I’ve been reading Naseem Jamnia’s author newsletter for months. When I learned she was participating at WisCon46 (the feminist SFF convention over Memorial Day weekend), I was inspired to get her debut fantasy novel, The Bruising of Qilwa from my local library.
The story is a medical mystery involving a magical “blood-bruising” plague. The narrator, Firuz, is a transgender healer with “blood” magic. Firuz is also a refugee trying to support their family by working at the local clinic.
The intriguing magic system as described by Firuz: “Energy is constantly flowing in the universe…When we learn magic, we’re growing the muscle, so to speak, that allows us to access this energy. Anyone can learn, but not everyone has the patience or aptitude. That’s why we use the general term magic user, but adept for those who train.”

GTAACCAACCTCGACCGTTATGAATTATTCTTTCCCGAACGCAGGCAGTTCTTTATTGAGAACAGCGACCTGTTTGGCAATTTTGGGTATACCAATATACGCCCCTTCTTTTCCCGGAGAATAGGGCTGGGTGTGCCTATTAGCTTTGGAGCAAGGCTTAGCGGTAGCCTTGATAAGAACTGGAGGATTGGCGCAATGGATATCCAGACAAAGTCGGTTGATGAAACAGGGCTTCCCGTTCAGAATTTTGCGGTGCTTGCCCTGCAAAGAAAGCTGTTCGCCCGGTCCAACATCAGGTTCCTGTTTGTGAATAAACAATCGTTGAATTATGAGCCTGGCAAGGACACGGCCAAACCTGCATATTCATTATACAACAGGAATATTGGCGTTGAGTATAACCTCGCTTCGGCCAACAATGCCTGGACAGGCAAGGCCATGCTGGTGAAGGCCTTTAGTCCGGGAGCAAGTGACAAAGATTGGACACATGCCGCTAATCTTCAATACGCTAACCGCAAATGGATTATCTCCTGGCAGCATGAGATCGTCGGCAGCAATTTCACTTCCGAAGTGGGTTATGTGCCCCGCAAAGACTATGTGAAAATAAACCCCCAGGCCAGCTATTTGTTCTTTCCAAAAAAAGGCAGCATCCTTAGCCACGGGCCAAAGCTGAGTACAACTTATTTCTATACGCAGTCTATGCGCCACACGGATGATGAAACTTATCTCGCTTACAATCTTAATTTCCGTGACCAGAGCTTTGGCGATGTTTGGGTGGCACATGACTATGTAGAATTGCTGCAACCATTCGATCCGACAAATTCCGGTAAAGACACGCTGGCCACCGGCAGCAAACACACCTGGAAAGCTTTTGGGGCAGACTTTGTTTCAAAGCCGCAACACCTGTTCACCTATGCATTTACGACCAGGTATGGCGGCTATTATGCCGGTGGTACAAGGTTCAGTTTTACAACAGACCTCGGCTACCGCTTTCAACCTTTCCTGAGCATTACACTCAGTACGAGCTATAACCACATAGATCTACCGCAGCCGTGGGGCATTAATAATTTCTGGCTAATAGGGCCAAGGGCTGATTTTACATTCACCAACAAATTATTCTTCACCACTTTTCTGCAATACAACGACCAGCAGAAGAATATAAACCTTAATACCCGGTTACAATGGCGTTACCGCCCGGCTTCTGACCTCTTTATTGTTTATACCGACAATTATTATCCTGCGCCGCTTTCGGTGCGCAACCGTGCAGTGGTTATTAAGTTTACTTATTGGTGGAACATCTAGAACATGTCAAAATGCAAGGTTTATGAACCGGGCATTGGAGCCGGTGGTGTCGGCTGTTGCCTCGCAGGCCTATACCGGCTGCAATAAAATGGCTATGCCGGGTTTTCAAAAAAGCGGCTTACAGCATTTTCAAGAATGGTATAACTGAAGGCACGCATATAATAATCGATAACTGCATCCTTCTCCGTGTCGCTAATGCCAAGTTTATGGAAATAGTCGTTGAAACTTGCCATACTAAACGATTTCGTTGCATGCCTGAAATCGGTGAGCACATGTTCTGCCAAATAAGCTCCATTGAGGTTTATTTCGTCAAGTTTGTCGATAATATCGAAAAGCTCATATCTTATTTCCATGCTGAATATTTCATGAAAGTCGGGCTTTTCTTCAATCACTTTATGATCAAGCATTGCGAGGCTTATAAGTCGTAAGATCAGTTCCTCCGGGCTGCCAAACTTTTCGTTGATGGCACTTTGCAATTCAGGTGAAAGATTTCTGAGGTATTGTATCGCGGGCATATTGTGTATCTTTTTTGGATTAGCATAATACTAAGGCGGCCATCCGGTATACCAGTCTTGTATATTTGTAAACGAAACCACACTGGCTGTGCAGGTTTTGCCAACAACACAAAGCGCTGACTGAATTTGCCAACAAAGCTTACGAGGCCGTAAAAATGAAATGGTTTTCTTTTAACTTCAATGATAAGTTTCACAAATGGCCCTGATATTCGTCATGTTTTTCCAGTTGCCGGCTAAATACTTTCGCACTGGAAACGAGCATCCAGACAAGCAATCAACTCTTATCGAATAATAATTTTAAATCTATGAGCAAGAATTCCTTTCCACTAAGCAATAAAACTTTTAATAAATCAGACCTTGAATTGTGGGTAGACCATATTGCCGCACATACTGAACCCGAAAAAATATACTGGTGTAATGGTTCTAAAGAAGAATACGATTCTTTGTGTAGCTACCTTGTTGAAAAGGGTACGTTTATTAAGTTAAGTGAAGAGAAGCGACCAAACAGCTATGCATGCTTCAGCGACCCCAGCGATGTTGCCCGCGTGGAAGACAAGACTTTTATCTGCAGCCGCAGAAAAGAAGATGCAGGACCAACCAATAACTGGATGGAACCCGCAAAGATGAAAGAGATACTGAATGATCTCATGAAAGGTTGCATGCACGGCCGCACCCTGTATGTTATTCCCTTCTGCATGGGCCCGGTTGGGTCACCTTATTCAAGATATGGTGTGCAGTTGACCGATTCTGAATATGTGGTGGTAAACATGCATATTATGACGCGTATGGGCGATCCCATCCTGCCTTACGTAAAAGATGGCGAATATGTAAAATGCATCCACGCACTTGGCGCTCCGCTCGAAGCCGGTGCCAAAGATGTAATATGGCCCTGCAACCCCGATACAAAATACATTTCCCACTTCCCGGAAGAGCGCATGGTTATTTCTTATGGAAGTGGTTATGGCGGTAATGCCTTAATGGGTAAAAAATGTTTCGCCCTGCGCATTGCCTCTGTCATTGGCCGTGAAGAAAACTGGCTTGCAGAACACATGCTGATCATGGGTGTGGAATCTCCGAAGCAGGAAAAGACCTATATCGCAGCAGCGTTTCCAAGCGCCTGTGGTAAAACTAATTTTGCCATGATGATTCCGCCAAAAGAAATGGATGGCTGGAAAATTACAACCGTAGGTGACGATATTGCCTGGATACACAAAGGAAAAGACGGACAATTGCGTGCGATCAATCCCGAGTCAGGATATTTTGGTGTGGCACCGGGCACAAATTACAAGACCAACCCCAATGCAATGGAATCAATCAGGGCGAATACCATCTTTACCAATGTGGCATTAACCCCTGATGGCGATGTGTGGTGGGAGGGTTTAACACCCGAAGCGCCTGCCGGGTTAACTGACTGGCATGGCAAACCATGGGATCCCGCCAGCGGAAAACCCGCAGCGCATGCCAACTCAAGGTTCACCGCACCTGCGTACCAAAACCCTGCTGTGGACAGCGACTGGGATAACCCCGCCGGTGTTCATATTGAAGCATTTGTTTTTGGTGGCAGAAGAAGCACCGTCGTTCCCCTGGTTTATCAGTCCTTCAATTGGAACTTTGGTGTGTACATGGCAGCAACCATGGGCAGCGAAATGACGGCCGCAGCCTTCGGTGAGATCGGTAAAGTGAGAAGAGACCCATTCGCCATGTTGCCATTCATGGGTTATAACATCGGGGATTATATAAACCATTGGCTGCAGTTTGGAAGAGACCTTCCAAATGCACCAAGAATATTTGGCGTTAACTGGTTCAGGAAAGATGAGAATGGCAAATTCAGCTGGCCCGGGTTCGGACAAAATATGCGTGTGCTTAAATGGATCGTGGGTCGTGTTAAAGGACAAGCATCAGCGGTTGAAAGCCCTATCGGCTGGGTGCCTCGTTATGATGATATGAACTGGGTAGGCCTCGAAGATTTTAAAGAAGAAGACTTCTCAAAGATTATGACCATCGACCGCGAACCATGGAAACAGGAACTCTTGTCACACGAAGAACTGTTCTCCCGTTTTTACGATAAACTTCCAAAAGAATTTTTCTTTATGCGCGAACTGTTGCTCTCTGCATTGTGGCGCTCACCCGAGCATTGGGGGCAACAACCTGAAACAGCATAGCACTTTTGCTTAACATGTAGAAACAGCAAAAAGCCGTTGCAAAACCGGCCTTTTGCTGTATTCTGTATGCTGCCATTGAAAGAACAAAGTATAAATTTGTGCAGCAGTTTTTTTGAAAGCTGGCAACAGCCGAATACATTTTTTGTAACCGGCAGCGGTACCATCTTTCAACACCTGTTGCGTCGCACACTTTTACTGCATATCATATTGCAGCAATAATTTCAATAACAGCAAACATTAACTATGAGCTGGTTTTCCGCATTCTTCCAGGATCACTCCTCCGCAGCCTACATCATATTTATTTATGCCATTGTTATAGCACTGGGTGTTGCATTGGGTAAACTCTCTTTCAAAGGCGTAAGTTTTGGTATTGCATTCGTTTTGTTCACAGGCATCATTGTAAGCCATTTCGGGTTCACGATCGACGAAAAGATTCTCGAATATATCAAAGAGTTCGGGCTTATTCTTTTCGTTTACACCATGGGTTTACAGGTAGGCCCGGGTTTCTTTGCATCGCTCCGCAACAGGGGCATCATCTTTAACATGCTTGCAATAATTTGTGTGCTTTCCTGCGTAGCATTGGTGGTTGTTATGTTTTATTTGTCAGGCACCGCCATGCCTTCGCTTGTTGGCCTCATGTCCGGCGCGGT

The Bruising of Qilwa is a short novella (179 pages) with a breadth of themes: found family, loyalty, magic responsibility, the plight (and resilience) of refugees, ethnic prejudice, gender identity, and the nature of colonial power. This breadth gives the storyworld heft, but strained the dialogue and plot in some places. There are a number of non-English words, most of which are defined in context, but many occur so infrequently, they seemed sprinkled in for exotic flavor rather than serving a story purpose.
Despite its limitations, the book has undeniable heart and more nuance than a typical Young Adult fantasy--and it's a joy to read a trans character whose gender identity is not a source of angst.
Be sure to read the author's afterward about how their experiences as a Persian-American shaped the story.